The singles off Roses retain the hazy, dreamlike energy of On the Corner Where You Live, but also seem to harken back to the more stripped-down sound of your earlier work. Where does this album fall within the Paper Kites canon? What should fans look forward to?

I’m not sure what our canon is, but many of these songs were written with the vocalists in mind. Every one of these artists was picked by the band because their voices are something special, and we’ve tried to present that as best we can. So while we wrote the songs and recorded all the music – we are very much drawing off the vibe and talent of the singers we’ve chosen to feature – to me, they’re a very beautiful and moving collection of songs. I think everyone would be able to find a song that they can connect with.

Notably, each of the album’s ten songs sports a featured vocalist. You’ve even called it an “album of duets.” What inspired this collaborative direction?

I think that the people that know our brand and know our music would know that we love to anchor an album around an idea or concept – each one feels a certain way, has its own colors, stories – we’ve tried to be intentional about setting it up, so we don’t feel restricted by expectations or limited to a certain sound. So this idea for ‘Roses’ was just a natural progression of us wanting to do something new and something we hadn’t done before. The idea was either to do a whole album collaborating with just one artist or an album of duets with various artists – which we ended up going with because there were too many great singers we wanted to work with. I also wanted to challenge the idea of the ‘duet’ – I think it’s been a bit tarnished over the years, and a lot of people think ‘cheesy’ when they hear the word ‘duet’. I wanted to try a bit of a darker and softer approach to the idea of the duet, really trying to write the songs with those voices in mind and what I think would work for them.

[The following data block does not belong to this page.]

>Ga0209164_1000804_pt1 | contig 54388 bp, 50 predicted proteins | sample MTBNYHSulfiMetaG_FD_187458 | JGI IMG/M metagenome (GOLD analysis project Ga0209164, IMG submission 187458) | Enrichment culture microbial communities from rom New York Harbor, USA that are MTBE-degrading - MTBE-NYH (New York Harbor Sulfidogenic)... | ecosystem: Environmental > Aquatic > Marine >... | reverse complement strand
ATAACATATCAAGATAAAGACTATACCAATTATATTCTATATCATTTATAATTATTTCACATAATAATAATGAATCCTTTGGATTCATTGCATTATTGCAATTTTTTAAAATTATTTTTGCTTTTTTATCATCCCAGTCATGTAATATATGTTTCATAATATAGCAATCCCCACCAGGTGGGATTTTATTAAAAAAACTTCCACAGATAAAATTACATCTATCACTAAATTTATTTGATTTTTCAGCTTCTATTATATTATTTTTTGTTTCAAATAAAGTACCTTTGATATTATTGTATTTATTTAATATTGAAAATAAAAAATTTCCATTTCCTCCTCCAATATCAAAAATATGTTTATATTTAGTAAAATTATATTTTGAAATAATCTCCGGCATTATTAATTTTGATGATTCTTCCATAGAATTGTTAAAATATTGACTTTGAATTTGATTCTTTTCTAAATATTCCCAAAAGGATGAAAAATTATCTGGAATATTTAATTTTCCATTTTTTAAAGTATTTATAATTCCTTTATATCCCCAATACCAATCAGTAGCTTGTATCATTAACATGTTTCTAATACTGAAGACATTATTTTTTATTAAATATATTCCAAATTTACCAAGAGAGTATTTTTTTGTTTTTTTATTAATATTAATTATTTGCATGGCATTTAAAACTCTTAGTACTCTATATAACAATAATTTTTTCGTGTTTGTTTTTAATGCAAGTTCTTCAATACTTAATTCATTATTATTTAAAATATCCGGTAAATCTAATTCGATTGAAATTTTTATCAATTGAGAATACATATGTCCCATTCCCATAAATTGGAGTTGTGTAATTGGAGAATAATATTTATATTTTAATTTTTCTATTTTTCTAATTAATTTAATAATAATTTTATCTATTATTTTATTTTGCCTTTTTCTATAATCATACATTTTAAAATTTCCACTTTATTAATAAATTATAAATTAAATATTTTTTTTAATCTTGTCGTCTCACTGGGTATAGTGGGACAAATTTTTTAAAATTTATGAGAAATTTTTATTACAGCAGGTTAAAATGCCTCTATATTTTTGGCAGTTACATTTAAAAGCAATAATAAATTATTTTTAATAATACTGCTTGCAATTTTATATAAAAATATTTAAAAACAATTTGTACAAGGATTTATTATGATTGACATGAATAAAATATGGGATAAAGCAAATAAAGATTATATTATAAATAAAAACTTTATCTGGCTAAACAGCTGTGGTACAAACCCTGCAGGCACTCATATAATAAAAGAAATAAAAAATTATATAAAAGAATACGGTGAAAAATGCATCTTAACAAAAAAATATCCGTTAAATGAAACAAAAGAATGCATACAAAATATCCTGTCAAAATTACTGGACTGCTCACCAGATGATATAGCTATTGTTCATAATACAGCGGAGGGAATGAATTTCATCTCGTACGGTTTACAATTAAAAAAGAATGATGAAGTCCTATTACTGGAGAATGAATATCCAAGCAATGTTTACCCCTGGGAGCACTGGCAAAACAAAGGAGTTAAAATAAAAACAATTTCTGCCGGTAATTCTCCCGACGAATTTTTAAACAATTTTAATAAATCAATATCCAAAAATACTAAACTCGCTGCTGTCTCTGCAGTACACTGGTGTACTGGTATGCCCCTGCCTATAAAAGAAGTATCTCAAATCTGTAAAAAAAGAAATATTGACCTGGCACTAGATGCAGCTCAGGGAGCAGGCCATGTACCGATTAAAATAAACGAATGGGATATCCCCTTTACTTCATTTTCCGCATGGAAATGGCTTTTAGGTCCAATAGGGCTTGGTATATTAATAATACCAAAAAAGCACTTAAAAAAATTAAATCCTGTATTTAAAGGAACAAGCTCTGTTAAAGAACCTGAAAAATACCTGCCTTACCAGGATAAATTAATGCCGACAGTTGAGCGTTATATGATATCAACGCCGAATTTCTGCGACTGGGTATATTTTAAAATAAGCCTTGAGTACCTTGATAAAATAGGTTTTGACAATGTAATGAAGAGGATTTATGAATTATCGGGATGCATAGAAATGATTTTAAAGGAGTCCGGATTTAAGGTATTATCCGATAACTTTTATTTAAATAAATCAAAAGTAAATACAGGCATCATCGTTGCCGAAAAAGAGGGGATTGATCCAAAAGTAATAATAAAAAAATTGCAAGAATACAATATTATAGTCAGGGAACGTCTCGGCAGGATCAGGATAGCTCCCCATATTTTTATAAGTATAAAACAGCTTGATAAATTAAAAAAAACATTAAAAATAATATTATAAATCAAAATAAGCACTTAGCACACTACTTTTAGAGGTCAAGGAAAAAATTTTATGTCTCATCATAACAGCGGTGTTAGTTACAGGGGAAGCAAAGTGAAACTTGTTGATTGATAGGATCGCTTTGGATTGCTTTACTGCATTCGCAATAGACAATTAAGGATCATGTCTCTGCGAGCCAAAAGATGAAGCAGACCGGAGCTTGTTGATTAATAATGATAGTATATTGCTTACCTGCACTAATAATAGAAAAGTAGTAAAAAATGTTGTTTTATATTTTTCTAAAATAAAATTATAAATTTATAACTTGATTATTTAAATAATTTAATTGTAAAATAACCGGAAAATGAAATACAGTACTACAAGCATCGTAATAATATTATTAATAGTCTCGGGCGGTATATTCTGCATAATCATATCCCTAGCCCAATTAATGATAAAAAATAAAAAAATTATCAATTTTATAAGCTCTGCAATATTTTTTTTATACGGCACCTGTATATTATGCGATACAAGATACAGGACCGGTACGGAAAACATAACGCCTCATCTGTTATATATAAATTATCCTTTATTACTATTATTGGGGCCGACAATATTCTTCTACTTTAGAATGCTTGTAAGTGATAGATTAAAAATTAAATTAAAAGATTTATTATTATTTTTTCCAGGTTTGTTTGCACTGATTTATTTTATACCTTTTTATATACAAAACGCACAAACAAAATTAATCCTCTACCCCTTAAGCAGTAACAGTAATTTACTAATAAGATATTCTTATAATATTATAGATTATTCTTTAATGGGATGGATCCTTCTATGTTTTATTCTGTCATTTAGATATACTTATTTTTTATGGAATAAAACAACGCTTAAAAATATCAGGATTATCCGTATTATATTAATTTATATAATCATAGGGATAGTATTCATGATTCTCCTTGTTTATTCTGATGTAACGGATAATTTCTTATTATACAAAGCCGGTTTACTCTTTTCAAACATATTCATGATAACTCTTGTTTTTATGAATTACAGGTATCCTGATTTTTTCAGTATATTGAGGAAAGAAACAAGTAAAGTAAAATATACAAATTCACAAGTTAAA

The featured artists hail from countries all around the globe. Logistically, how did you manage that? Were the songs recorded in one studio or multiple?

Yeah, we made a point to try and feature artists from all around the world. We have singers from Sweden, Portugal, Ireland, England, the USA, Australia, New Zealand. As I spoke about before, almost everyone had a home recording set up, and they were able to record from home without having to go to a studio. We did have a few singers that lived in Melbourne (Ainslie Wills & Gena Rose Bruce) come and record in the studio, but for the most part, everything was done from the artists’ homes. I know Amanda Bergman (SE) lives on an old farm in Dalarna in Sweden, and they have a studio out there that they were able to use. We managed to get “For All You Give” with Lucy Rose (UK) recorded at her producer’s studio in Brighton while we were on tour there. Still, I think one of the most enjoyable parts of this album was the different ways in which all the artists managed to get their songs recorded.

The video accompanying your latest single, “Climb On Your Tears,” captures a profound sense of isolation — each shot is a different individual, alone, leaning against a wall while lost in thought. Would you consider it an allegory of our year spent in public health hibernation? Or is it tapping into a broader, less time-specific loneliness?